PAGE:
The end of the season may be in sight at liberty, etc... but not in Garrett County or the other "real snow" locations. Wisp is blowing full blast right now, and will easily go into mid to late march. They may not make it into April this year, but I bet when they close (do to lack of skiers) they'll still have 80% of the hill covered 3 feet deep. Snowshoe will be in the same boat - there's no lack of coverage there - and likely 7springs as well. Granted it hasn't snowed as much this year as many years, but it hasn't been too bad at the resorts that aggressively make snow.
tromano
February 17, 2005
Member since 12/19/2002
998 posts
Quote:

The end of the season may be in sight at liberty, etc... but not in Garrett County or the other "real snow" locations. Wisp is blowing full blast right now, and will easily go into mid to late march. They may not make it into April this year, but I bet when they close (do to lack of skiers) they'll still have 80% of the hill covered 3 feet deep. Snowshoe will be in the same boat - there's no lack of coverage there - and likely 7springs as well. Granted it hasn't snowed as much this year as many years, but it hasn't been too bad at the resorts that aggressively make snow.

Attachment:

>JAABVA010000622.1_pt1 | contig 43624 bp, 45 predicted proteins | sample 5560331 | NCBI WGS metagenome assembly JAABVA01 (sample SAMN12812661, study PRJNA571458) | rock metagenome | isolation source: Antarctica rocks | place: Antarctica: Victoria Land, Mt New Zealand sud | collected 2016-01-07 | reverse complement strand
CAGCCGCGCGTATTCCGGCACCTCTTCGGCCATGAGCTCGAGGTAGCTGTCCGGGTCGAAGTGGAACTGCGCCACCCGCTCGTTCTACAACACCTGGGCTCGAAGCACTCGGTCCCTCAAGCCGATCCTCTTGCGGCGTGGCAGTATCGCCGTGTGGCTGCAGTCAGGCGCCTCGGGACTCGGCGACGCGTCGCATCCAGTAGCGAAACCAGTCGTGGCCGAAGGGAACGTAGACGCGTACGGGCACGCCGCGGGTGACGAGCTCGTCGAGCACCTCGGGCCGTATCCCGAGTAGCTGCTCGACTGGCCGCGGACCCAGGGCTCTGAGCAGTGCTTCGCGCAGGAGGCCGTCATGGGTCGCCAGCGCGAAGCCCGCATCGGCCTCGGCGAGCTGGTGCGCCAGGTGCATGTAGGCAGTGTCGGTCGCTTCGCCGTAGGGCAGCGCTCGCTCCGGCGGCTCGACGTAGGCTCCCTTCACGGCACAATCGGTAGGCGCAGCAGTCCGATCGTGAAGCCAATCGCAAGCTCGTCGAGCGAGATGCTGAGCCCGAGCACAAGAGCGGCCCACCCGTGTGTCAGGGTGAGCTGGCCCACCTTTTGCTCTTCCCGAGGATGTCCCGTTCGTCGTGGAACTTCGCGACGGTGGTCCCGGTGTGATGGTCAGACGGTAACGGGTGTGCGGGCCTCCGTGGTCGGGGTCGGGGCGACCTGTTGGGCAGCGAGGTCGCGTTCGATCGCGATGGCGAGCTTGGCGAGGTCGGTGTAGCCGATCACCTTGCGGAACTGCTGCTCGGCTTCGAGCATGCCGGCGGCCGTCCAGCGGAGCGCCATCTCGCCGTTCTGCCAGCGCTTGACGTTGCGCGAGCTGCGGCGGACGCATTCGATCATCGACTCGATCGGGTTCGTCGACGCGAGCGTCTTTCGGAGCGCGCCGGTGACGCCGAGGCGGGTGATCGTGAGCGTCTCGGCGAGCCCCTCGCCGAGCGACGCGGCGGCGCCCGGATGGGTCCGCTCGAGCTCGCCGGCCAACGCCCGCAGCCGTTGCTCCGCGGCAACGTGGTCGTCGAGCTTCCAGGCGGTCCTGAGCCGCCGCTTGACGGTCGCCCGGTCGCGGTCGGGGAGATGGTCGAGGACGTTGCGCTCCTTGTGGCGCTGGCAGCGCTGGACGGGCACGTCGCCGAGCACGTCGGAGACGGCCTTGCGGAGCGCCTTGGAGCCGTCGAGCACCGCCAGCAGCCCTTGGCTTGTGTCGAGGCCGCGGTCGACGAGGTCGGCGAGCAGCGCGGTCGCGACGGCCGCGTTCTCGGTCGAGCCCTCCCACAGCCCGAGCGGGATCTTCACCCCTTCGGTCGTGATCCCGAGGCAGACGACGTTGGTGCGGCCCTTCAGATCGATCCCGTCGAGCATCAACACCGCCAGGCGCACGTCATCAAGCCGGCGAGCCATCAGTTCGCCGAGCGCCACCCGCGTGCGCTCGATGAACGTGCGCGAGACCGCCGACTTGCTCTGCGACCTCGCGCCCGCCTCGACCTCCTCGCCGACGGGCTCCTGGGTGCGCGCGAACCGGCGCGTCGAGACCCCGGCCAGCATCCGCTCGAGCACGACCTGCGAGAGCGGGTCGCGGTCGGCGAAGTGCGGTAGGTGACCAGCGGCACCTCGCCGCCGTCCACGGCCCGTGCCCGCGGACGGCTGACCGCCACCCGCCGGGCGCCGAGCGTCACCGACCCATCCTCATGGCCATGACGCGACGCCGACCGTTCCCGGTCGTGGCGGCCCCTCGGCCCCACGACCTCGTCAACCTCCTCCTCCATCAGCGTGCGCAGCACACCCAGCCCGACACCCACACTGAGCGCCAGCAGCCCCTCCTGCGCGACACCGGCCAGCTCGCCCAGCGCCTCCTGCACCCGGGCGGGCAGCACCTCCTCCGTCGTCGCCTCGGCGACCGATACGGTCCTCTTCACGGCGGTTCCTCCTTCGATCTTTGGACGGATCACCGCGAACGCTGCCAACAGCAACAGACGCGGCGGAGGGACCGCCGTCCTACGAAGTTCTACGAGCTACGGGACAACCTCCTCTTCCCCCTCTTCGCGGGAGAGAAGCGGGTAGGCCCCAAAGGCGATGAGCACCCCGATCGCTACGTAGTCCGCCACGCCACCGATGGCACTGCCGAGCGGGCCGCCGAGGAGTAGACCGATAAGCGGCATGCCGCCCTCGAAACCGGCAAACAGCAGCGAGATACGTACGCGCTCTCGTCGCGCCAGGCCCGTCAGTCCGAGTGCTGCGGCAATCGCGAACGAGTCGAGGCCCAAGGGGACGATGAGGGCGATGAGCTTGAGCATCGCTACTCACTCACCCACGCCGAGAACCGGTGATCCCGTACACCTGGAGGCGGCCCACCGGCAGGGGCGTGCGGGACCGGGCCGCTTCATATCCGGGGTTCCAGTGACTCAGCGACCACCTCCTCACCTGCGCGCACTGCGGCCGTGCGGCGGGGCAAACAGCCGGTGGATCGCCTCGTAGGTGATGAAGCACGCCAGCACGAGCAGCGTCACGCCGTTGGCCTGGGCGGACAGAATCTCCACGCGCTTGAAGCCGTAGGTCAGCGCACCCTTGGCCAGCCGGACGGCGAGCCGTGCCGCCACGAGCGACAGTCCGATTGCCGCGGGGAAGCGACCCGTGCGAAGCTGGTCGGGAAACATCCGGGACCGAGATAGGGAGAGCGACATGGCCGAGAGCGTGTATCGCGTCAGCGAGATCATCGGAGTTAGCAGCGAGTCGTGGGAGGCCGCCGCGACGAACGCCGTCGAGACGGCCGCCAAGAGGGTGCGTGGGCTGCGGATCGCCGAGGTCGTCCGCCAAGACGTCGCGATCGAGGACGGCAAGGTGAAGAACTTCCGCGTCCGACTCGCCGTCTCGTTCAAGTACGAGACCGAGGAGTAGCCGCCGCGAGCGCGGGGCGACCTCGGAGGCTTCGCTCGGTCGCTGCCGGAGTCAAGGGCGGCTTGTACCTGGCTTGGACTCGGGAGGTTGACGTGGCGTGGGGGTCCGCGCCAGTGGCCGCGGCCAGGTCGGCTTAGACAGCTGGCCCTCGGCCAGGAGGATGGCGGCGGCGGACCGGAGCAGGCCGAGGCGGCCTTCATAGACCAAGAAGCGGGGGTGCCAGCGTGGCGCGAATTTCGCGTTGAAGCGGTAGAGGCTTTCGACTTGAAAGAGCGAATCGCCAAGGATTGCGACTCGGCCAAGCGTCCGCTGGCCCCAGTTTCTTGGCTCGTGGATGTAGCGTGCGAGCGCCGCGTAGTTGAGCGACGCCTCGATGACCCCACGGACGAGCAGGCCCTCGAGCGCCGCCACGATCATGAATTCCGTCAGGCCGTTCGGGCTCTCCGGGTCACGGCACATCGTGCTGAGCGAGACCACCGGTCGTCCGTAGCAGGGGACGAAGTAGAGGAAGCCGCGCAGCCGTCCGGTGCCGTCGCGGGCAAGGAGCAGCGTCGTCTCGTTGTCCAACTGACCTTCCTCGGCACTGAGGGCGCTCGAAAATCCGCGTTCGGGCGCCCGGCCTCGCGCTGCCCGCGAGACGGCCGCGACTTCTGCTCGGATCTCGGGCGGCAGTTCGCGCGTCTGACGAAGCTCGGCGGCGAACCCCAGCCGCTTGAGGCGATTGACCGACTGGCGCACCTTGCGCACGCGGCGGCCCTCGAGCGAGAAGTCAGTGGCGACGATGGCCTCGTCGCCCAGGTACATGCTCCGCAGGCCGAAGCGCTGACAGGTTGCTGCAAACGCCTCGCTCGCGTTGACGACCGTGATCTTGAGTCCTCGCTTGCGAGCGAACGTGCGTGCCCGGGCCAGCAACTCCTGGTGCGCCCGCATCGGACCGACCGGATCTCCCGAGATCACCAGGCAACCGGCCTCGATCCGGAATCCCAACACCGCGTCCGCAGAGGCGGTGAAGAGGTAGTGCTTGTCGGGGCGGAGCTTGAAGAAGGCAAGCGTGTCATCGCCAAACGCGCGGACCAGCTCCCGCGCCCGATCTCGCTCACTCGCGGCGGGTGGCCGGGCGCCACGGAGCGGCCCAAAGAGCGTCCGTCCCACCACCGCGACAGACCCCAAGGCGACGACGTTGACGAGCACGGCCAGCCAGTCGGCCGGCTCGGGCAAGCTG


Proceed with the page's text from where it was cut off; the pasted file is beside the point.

A quick glance at the web cams at a few local resorts, T-Line, 7S, Wisp, Whitetail, are all blowing snow right now. So I am not sure which resorts are down and out at this point.
Mountain Masher
February 17, 2005
Member since 03/13/2004
541 posts
I skied 7-Springs today and was surprised at how much snow they had lost. I asked a friend (who works there) what had happened; he told me that they had been hit really hard by a lot of rain a couple of days ago. But the good news at 7 Springs was this: snow was being made on 2/3 of the mountain! I have never before seen 7-Springs run that many snow guns this late in the season. Also, some heavy snow flurries were laying down a fair amount of snow. So, I would say that the ski conditions at 7-Springs will be good to excellent for the next 3 weeks and perhaps beyond!
tomimcmillar
February 18, 2005
Member since 11/21/2004
129 posts
Quote:

So, I would say that the ski conditions at 7-Springs will be good to excellent for the next 3 weeks and perhaps beyond!




What's this?
Positive vibes from MM?

cool to hear.
jimmy
February 18, 2005
Member since 03/5/2004
2,650 posts
Quote:

Quote:

Winters like this usually do have the highest possibility of larger snow dumps for our area.




What makes you say this? Over a long period of time (i.e. several years) weather does tend to average out. But just because we've had a very low amount of snow this season, doesn't mean we're due for a lot of snow before the season ends.




JohnL, The Great Lakes, except Erie, aren't frozen over as usually is the case in February. I'm hanging my hopes on a Great Lake Effect snowstorm, hopefully just in time for Snowy Luau.

jimmy